bee is the most wonderful thing on
•arth. and it haa developed a so
cial state and a ayatem of govern
IB> nt for the sole benefit of poster
Ity that man, even In the Spartan
ipmocracy, haa never approached
for efficiency.
There are many mysteries about
-the bee One mystery Is how the
que«-n can determine the sex of the
egg she places In the brood cell.
But without fail, she places a
drone egg In a 'drone cell, and a
female, or worker egg. In a worker
cell, and a queen egg in a queen
cell.
Also, how do the bees, If de
prsved of their queen, manufacture
a worker bee a queen? And
yet they do. and while the egg |«
In the cell, they, In time of need,
totally change the nature and form
and essential anatomy of the lar
va, presumably by the food they
feed a larva.
What power In the hive orders
certain bees to do guard duty at
the entrance?
What power sets other compa
nies to fanning fresh air Into the
hive on hot days?
What engineer of temperature In
the hive *o regulate* the fanning
of these tiny wings that the hive
temperature never varies, from the
hottest weather to the coldest?
How came the be" to study geom
etry and engineering so that from
an Infinite variety of form*. It
chose the Shape that gave the
mo«t strength and thi most capa
city to the honey cell?
And there are ten thousand more
jnvsterie* a* great a* thene
SOfl was this knowledge Im
planted In the primal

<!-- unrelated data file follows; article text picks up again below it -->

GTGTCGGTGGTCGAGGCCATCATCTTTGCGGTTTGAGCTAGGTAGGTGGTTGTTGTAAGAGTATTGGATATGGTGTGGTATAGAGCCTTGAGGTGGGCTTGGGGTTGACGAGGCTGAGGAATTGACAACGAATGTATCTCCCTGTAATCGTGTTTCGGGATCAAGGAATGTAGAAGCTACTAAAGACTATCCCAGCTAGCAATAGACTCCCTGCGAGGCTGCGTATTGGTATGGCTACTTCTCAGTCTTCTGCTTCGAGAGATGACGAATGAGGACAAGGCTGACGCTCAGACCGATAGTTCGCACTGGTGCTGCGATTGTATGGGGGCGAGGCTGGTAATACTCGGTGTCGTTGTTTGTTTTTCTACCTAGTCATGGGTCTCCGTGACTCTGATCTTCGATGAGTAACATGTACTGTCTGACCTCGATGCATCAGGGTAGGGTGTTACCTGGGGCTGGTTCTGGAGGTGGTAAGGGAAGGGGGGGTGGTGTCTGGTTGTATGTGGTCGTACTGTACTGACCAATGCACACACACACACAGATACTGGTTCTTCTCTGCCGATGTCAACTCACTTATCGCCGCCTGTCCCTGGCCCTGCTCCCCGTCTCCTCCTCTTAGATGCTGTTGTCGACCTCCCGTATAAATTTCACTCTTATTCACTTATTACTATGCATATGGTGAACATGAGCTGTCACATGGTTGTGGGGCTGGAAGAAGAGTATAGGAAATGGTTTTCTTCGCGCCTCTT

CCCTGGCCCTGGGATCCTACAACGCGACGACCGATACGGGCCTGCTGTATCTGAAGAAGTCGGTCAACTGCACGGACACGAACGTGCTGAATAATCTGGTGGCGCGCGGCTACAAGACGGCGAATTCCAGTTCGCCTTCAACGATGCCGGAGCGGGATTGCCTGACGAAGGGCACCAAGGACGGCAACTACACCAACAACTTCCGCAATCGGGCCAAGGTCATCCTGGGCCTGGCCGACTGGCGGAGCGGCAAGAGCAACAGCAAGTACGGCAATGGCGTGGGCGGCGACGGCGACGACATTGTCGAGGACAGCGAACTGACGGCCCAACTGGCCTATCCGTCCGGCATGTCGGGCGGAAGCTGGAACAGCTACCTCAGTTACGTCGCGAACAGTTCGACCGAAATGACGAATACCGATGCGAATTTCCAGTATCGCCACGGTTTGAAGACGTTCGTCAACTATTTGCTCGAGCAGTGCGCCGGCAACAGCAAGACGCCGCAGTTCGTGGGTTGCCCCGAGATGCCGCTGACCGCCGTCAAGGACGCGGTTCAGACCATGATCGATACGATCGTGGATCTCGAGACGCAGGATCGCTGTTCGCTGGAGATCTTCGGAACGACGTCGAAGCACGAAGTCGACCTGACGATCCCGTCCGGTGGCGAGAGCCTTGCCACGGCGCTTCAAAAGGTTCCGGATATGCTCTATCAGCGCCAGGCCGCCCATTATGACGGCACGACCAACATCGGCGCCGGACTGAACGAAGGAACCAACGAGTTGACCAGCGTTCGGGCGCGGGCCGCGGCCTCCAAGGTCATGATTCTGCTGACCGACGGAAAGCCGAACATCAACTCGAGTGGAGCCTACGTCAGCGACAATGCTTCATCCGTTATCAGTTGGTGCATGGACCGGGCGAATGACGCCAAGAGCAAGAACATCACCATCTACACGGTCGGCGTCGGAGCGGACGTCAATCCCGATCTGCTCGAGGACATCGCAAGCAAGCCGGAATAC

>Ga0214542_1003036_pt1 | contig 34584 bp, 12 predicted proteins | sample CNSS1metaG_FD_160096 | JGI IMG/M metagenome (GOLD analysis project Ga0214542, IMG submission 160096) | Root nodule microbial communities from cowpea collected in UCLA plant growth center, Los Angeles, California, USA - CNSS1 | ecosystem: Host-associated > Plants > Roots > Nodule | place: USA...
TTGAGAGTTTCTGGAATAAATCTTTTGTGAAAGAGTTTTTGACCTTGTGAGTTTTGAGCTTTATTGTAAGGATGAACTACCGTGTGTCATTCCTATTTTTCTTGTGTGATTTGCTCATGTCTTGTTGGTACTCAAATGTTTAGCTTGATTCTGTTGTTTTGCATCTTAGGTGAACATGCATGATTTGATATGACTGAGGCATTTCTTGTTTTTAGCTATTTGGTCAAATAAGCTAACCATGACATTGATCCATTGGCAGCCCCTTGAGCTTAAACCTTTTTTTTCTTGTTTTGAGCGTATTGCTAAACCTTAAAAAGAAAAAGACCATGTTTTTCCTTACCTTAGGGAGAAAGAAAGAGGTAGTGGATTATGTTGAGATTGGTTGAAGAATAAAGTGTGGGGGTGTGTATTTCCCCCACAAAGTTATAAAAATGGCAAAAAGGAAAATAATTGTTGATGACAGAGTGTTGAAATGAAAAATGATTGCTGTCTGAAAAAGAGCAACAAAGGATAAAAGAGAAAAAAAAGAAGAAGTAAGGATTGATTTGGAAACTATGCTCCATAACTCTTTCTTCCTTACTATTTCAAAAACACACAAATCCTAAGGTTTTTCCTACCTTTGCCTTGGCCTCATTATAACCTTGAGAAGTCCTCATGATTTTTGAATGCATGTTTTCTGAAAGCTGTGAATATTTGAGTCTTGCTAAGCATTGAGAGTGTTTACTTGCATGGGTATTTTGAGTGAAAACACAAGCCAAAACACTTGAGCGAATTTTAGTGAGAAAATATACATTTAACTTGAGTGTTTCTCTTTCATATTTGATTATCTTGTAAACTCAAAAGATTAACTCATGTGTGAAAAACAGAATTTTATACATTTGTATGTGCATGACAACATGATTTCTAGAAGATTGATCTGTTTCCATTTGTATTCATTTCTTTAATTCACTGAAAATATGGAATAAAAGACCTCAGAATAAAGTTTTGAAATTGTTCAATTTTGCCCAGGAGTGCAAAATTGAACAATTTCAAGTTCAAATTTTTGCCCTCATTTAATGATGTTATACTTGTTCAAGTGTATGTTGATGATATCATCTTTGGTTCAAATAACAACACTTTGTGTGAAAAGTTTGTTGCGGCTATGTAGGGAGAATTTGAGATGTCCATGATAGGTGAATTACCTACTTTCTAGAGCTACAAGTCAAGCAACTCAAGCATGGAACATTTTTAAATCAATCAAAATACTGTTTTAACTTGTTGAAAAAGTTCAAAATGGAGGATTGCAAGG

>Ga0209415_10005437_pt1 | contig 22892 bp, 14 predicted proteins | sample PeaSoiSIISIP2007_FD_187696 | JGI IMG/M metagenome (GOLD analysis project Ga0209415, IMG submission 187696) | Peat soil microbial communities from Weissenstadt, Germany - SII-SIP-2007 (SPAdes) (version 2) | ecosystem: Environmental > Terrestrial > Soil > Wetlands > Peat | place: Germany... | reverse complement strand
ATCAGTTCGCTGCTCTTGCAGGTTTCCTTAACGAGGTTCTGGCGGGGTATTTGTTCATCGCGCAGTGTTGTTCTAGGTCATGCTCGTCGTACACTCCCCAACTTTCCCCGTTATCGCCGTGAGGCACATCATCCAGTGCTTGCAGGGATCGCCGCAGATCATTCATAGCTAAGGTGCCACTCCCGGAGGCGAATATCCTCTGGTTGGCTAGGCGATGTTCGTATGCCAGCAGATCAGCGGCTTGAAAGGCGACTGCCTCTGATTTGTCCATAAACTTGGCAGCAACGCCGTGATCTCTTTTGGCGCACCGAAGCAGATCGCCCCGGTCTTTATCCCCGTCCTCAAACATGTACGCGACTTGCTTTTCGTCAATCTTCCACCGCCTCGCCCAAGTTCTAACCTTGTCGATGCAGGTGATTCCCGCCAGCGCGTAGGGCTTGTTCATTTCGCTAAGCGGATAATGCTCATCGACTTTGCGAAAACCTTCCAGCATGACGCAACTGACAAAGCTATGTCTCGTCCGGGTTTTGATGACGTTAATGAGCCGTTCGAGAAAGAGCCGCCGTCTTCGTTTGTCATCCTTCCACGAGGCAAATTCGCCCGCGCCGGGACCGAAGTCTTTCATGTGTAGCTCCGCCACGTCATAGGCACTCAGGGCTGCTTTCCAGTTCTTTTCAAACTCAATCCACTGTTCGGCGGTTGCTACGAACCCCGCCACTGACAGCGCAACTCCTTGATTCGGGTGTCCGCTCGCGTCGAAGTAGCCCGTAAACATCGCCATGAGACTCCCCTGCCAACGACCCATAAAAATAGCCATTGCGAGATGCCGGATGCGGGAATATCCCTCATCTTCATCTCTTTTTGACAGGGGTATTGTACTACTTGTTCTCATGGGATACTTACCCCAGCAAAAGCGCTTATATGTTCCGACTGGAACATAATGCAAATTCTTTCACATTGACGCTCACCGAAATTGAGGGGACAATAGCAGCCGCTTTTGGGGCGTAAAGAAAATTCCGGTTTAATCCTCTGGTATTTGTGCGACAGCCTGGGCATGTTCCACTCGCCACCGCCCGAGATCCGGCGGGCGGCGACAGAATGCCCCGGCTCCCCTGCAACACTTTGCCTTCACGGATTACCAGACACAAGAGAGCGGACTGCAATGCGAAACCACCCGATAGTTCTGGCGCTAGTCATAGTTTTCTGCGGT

bees, for there Is evi
dence that the modem
honey bee is an evolution.
% development, arid that it) pre,,
socialistic system, it* colony
'mod's of living, and the he|p|e<«.
n'-iii of Its male drones, have all
come aa developments, and prob
ably the first Is-ea paired, lived in
solitude, and the male wua the
boss
If the evolution of the honey bee
the evolution of our
mce I trust that when the round
comes for nie to trod this earth.
ten thousand years from now, that
I'll be born a woman, for by that
time woman will prol*ih|y Is- run
ning the wmk*. anil the drone men
*ill be Mtuin rally every uulurnu.
REDMOND IS
PERILED BY
19 DIE IN
RAILROAD
SMASHUPS
Additional Deaths Reported
in Wreck on the
Great Northern
Search for the bodies of two
tramps belleveil to have been riding
' blind baggage" on the crack tl N.
westbound mall train No 27 that
was wrecked near Halford. cloae to
the King Snohomish county bound
nry Sunday morning, waa being con
ducted Monday.
The known dead are:
Otto vige 13, engineer, of
Everett;
• A. 11. Warner. I*, fireman, of
l.e*trnworth, Wash.
The injured are
Herman C . Ilafer. 1!, ripmn
messenger. 1110 J3rd ave„ let«r
ations and probable Internal in
juriev
Clifford K. Wilkinson, brake
man. M!!> Mrd nr. H.. ronlus
lons and laceration*.
The following local men escaped
without Injury:
Albert MUler, conductor. 210 l«Ui
ave. N ;
WillUm Hunter, braHematj. lilt
E. Kir at., and
Charles K. Klaus, mall clerk. 3241
64th st.
The two unidentified tramps were